This is one of those roles that may have seemed like an easy role on paper, but when it is given to a certain actor, it becomes a role for the ages. Pitt’s smile and appeal make his performance one that burns in the memory of the viewer. Those scenes such as “I’ll never leave Montana…” just break your heart and help make the film one of the most emotional of that era. This is perhaps a personal and nostalgic choice to be on this list, but I have always been blown away by Pitt’s work here, the best performance in a rather strong ensemble.
4. Fight Club (character: Tyler Durden; 1999)
In a role that could arguably be ranked #1 on a list of most iconic movie characters of the last 20 years, Brad Pitt creates his most memorable role ever. Pitt’s furious energy and maniacal character are really what makes Fight Club what it is, a generation-defining cult classic. His chemistry with Edward Norton is incredible. In this role, he is mysterious, hilarious, unlikable, irresistible, enthusiastic, and pissed off, all the while having this unbridled physical energy about him that brings him to life. It is one of the most unforgettable characters in recent film history, and I honestly cannot imagine another actor playing the part nearly as effectively.
3. Twelve Monkeys (character: Jeffrey Goines; 1995)
In what will go down as Pitt’s most underappreciated role, his Oscar-nominated turn in Twelve Monkeys is one of the most impressive performances he has ever given. Here, he plays an insane person with an unrestrained psychotic energy about him. This is one of his biggest steps out of the box, and while it may seem like he takes it too far, he somehow avoids caricature. Of all the over-the-top psych-ward inhabitants we have seen on screen, Pitt’s Jeffrey Goines may be one of the most believable and devious. It is a volatile performance that really shows off what Pitt can do when he gets a great role.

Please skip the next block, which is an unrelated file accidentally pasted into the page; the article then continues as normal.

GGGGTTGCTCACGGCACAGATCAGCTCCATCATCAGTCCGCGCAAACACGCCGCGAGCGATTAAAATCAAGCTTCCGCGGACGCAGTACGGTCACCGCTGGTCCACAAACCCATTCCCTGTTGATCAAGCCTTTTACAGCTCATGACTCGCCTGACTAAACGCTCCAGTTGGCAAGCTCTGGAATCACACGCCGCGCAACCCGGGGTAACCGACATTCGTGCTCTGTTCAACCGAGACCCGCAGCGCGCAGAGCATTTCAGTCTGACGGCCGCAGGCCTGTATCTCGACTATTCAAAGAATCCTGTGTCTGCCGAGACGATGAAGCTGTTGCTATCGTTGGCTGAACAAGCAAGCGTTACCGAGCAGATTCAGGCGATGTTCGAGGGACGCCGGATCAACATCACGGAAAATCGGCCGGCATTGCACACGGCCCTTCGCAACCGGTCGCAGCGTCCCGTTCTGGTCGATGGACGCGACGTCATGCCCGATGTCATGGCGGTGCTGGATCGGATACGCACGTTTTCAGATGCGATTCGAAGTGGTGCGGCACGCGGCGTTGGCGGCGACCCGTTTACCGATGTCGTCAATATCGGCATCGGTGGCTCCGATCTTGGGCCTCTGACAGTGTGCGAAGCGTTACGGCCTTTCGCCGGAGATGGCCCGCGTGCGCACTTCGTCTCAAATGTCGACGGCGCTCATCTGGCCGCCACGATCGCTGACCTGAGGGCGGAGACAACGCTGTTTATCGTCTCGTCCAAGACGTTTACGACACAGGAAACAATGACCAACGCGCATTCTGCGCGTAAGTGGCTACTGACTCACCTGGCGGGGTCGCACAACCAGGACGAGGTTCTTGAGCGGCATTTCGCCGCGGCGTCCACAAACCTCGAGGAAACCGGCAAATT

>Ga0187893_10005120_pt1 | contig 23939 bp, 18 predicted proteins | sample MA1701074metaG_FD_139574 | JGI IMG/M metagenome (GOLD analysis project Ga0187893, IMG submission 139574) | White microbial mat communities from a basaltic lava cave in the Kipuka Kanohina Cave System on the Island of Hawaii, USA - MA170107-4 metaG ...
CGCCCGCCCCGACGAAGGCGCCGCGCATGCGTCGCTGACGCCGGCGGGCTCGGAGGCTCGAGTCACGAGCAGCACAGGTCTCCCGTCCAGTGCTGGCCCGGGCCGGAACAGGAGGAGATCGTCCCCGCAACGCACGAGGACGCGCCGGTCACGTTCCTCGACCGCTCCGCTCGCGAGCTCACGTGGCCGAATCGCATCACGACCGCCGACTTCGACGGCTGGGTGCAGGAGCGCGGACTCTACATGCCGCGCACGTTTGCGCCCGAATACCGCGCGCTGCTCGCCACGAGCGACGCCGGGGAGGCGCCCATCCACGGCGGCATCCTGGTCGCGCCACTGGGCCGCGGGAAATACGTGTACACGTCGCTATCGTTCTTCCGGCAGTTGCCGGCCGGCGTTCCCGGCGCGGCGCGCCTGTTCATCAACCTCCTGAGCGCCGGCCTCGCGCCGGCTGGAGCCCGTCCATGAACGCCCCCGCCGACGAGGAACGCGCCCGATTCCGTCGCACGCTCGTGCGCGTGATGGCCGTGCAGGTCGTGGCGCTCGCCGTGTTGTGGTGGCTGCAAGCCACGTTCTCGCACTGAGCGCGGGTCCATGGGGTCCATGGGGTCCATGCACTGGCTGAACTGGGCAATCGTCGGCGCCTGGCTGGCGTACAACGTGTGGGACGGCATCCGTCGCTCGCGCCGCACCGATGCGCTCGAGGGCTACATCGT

2. The Tree of Life (character: Mr. O’Brien; 2011)
Pitt’s performance in Terrence Malick’s ambitious epic is unquestionably his most mature performance to date. He plays a rough, unlikable, hard-working, disciplinarian father/husband. He completely disappears into the role. In almost every one of his serious turns there is still are still relatable and affable traits about the character. In The Tree of Life, however, there is none of that. His performance is first and foremost physical, with tight, troubled expressions. He has a few outbursts, but most of the pain of the character is internal and shown on his face. For a role originally intended for Heath Ledger, would say that Pitt filled those shoes admirably. It would have probably been a slightly different dynamic with Ledger in this spot, but I am not sure it could have been any better than what Pitt accomplished.
1. The Assassination of Jesse James by the Coward Robert Ford (character: Jesse James; 2007)
I know that this cannot be everyone’s choice for the top spot, but I do not think I have ever been more haunted by a character that Pitt has played than I was when I first saw Jesse James. Even though Casey Affleck was nominated and decidedly better in the film (a top 5 performance of the 2000s), it is Pitt’s weary and sensitive performance that lingers in the memory of the film. He is incredibly restrained and subtle. His character is at times depressed, and just by looking at how Pitt carries himself you can see a wounded spirit. His performance is cool and calculated with a twinge of menace and edginess. It is the most complete performance that Pitt has ever given and one that will stick with me forever. It may not be his showiest role or most iconic character or biggest step outside his comfort zone, but for me, this is his best work to date.
So, there you have it. Agree/Disagree? I know Jesse James cannot a popular choice for #1, but does anyone else have it ranked highly? What are your favorites? Let me know in the comments or on our Facebook page.